Spain has seen a rebirth of its vineyards in recent decades and has chosen to revitalise its wine culture with a push towards a more “international” style of wine. Think New World bold, ripe and juicy fruit with dusty old world minerality and tannins. There are 69 wine regions in Spain, but most regions fall within 7 areas of climate. The most popular wines of Spain are made from Albariño, Tempranillo, Grenache, Monastrelle (Mataro), Carignan, Mencia or Bobal. Spain also makes some of the best Sherry and unique fortified wines in the world.


Germany is a cool climate country most famous for its production of benchmark Riesling and its world leading focus on organic and biodynamic wine production. There are 13 wine regions and around 130 different grape varieties used in Germany, 70 of which are commonly used. The most popular styles made here are aromatic whites, but there are also incredible Pinot Noir and Blaufränkisch to be found. Germany’s wine classification system is a little complex and speaks about the level of dryness/sweetness in a wine, something very important in the product of Riesling.


Wines from the USA are typically quite curvaceous, bold and fruit forward, with the exception here and there. There are 12 wine regions across the country, with the vast majority of wine coming out of California. The most popular wines made here are Chardonnay, Pinot Gris, Colombard, Pinot Noir, Merlot, Cabernet Sauvignon, Zinfandel and Syrah, some of which have challenged the very best wines of France in quality and demand a price tag with 4 digits. If you love wines from Bordeaux and Burgundy, you have to try American wines!

New Zealand

Although New Zealand produces only 1% of wine in the world, it does so with an iron fist and gifts winelovers with wines of exceptional quality, purity of fruit and expressions of terroir. Most famous for its Sauvignon Blanc, this stunning country has gone on to produce some of the best aromatic whites, Chardonnay and Pinot Noir you can find outside of Europe. With 10 diverse wine regions, a strong focus on sustainability, an enviable maritime climate and a plethora of varieties grown, you’re spoilt for choice here and are guaranteed superb drinking.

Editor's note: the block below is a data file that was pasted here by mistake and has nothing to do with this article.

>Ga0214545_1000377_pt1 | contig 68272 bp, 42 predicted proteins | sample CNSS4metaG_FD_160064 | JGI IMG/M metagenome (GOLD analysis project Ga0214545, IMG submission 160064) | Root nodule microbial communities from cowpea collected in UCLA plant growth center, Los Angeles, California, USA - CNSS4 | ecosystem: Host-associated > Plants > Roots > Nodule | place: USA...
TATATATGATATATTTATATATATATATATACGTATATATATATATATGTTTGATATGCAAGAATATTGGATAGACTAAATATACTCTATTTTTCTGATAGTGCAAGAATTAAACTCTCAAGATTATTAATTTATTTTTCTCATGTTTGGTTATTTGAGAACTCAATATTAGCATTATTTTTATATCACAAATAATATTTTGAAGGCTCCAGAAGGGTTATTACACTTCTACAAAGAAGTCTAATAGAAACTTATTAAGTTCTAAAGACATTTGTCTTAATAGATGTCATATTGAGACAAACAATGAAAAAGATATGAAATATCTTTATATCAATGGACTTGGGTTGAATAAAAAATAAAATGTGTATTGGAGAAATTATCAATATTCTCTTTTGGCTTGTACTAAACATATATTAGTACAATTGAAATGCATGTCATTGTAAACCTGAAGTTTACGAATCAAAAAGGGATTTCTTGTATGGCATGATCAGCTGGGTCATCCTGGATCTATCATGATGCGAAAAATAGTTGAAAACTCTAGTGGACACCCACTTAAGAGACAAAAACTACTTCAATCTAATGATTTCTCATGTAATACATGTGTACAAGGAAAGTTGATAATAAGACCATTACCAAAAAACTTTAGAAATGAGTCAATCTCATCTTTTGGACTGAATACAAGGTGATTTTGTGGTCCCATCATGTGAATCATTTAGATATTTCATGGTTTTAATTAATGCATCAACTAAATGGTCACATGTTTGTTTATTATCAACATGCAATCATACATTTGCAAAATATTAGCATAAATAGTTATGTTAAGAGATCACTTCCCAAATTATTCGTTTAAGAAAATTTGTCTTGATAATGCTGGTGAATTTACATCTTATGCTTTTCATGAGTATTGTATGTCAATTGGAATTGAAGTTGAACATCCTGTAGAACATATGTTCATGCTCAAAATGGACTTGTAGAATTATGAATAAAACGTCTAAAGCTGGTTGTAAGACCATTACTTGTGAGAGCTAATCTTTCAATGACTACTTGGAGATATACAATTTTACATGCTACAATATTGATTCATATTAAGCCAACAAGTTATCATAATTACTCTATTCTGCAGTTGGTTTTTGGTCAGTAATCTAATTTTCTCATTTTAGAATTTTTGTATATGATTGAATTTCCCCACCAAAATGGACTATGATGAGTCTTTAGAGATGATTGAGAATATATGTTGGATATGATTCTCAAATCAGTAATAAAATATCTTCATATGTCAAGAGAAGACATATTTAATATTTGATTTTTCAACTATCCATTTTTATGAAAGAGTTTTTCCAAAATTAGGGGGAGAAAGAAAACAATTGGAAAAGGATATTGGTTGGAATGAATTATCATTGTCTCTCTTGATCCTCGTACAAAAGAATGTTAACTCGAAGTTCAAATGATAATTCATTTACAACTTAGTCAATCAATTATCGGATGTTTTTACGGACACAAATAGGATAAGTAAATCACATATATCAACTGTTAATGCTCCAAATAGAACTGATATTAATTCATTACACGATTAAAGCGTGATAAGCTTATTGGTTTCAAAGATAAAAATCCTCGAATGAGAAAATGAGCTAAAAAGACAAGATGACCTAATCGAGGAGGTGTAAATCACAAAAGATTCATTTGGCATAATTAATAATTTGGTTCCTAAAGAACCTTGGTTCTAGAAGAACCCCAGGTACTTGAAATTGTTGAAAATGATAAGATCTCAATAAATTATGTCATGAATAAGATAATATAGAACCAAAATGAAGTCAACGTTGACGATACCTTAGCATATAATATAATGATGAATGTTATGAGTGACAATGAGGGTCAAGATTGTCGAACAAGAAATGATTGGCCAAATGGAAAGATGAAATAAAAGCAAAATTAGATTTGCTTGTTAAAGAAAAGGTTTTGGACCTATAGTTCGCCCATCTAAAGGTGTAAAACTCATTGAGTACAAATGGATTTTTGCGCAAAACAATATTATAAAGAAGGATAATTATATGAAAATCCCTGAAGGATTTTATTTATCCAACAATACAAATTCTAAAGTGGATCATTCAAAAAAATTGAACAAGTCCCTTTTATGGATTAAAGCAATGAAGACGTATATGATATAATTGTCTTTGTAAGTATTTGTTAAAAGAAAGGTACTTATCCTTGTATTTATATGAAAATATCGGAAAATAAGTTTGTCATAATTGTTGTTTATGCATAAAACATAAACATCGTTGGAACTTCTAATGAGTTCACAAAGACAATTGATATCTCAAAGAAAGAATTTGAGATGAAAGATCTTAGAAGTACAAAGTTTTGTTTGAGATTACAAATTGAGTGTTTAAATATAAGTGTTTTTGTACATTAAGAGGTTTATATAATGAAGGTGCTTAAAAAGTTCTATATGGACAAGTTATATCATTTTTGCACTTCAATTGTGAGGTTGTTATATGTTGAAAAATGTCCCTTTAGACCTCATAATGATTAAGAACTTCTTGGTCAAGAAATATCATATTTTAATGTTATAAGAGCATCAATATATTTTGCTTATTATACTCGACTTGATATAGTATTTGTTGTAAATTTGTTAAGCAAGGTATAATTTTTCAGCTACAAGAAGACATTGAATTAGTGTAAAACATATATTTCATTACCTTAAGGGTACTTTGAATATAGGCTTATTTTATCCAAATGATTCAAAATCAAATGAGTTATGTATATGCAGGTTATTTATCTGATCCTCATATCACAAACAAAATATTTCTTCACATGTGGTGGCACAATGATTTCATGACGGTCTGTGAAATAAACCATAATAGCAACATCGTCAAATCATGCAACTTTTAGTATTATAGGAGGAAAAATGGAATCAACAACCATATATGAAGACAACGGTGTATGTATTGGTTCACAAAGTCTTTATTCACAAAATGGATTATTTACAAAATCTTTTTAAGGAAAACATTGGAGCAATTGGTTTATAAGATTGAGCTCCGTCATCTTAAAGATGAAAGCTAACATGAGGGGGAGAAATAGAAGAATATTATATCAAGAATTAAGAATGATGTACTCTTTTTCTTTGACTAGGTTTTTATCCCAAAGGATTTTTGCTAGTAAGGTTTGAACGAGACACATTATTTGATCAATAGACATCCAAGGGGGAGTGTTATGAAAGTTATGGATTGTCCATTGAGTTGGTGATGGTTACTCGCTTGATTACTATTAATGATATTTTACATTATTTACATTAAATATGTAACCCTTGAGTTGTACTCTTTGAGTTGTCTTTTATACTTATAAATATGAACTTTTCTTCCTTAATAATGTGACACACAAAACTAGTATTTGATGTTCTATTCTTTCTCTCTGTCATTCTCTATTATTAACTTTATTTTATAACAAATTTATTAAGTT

Italy makes more wine than any other country in the world and uses over 2000 different grape varieties in 20 different regions. Sangiovese, Dolcetto, Barbera, Nerello Mascalese and Nebbiolo are Italy’s benchmark wines and set the standard for expressions the world over. Most Italian wine is made to match local cuisine, which gives diversity across the country. The best Italian wines are given a DOCG label, found on the neck of a bottle. Famous regions include Veneto, Tuscany, Piedmont, Emilia-Romagna, Lombardy, Umbria, Abruzzo, Trentino Alto-Adige, Friuli-Venezia Giulia, Puglia and Sicily.


French wine is often revered and is used as benchmark expressions by which all others are judged. This is because it’s the traditional home for the worlds most loved grape varieties and styles including Chardonnay, Sauvignon Blanc, Pinot Noir, Gamay, Cabernet Sauvignon, Malbec, Merlot, Shiraz and many more. There are 11 wine regions in France, using over 100 different grape varieties. The most famous regions include Bordeaux, Burgundy, Loire Valley, Rhone Valley and Champagne where it's quite common to see single bottles fetching over $100,000!